At North Boulder Physical Therapy, our patients often ask what is a balance disorder and how does the inner ear work.
A balance disorder causes dizziness or vertigo (a spinning sensation), falling or the feeling of falling, lightheadedness, faintness, or a floating sensation, blurred vision, confusion or disorientation. Sometimes it might cause nausea and vomiting, diarrhea, changes in heart rate and blood pressure, and fear, anxiety, or panic.
A balance disorder can also lead to fatigue and depression. They can be brought on by a problem with the inner ear or the brain, some medications, and certain health conditions.
Potential medical issues that may cause a balance problem include: Ménière syndrome, labyrinthitis, benign paroxysmal positional vertigo, ear infections, tumors or head injury.
Inside the inner ear is what is called a labyrinth, which is basically soft tissue and bone. It is what controls the sense of balance. The labyrinth is a system of loops and pouches, sort of maze-like, that help us keep balance. The loops and pouches are called semicircular canals and otolithic organs. Inside the inner ear is also the cochlea which allows us to hear.
The semicircular canals are three fluid-filled loops that tell the brain when our head moves in a rotating or circular way. Positioned between the semicircular canals and the cochlea is the otolithic organs. They are two fluid-filled pouches called the utricle and the saccule. These inform the brain when the body is moving in a straight line and the head position.
Like the semicircular canals, the otolithic organs have sensory hair cells along the bottom of each pouch, and their stereocilia extend into an overlying gel-like layer. Otoconia are on top of the gel and are tiny grains made of calcium carbonate. When the head tilts, gravity pulls on the grains and moves the stereocilia. Just like the semicircular canals, this movement signals the brain about the position of the head.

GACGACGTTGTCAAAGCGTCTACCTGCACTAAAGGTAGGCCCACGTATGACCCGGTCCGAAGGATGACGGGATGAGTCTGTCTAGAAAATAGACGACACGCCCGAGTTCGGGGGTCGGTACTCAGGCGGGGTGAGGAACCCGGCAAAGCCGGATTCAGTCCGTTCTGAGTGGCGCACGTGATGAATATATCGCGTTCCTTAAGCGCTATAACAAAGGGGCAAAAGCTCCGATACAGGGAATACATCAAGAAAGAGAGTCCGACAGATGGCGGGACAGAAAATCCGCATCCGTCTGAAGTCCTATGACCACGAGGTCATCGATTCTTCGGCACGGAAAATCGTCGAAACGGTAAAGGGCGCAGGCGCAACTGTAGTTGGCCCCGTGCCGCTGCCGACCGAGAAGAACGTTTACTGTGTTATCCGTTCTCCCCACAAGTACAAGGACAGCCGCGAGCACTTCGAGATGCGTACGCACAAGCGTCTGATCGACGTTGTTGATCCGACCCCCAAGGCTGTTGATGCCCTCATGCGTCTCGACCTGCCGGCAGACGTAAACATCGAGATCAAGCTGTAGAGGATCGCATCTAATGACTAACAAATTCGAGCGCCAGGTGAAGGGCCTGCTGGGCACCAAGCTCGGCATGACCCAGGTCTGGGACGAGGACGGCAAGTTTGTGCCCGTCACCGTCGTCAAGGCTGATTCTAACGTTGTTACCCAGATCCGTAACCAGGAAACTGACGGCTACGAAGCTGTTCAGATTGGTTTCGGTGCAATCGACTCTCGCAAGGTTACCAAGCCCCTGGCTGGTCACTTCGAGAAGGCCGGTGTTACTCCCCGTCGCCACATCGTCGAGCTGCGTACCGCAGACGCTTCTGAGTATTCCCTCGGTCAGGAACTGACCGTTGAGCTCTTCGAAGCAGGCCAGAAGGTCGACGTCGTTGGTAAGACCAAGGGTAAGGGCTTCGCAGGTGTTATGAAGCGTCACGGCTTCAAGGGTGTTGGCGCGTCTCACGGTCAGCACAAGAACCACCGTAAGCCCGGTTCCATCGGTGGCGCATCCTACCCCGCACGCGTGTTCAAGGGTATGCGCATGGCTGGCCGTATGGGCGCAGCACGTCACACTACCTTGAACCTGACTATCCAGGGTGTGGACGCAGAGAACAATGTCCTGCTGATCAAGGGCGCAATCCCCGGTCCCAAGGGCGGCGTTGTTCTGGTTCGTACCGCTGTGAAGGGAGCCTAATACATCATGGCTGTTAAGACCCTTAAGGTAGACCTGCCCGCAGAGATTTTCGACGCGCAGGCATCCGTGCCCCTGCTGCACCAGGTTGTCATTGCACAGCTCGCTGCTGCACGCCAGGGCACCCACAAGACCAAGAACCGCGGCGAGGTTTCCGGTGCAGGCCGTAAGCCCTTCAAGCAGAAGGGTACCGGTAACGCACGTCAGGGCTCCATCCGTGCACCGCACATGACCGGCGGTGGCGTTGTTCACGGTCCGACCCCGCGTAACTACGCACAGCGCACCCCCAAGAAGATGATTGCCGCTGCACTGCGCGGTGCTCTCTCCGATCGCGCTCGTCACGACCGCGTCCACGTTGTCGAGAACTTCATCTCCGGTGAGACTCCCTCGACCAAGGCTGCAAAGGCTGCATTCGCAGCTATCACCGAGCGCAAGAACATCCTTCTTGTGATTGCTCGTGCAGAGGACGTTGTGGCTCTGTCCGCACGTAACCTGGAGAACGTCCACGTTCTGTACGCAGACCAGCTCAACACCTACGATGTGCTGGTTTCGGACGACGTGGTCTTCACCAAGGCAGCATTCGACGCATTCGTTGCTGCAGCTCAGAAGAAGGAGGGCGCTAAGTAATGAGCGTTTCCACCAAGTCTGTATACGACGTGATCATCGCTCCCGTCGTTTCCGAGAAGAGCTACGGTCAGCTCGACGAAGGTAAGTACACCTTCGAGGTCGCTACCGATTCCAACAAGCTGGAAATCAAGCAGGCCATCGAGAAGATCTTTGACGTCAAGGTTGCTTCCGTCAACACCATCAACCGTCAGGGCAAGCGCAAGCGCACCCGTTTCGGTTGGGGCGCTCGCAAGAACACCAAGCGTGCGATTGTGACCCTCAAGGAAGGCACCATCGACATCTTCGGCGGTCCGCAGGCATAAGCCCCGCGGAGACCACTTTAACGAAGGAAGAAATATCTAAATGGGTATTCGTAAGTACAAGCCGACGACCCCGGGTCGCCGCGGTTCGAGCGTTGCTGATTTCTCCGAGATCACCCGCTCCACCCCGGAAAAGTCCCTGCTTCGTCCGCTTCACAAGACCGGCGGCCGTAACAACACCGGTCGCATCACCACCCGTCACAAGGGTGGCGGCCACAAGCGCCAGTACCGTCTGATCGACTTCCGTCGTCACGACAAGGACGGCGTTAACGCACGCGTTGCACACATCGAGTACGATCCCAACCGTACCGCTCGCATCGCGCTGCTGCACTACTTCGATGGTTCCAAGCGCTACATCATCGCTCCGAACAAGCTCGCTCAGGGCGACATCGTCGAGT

All of these parts of the inner ear that help with balance are called the vestibular system. It works with our eyes and bones and joints to keep our body either at rest or in motion and allows us to focus on things when our body position changes. The vestibular system has to detect mechanical forces, even gravity, that act upon our vestibular organs as we move.
Our visual system works with our vestibular system to keep objects from blurring when our head moves and to keep us aware of our position when we walk or when we ride in a vehicle. Sensory receptors in our joints and muscles also help us maintain our balance when we stand still or walk. The brain receives, interprets, and processes the information from these systems to control our balance.
When the signals from any of these sensory systems don’t work, there can be problems with the sense of balance and what is a balance disorder. A balance disorder can increase the risk of falling and injury and can often be treated here at North Boulder Physical Therapy, depending on the cause.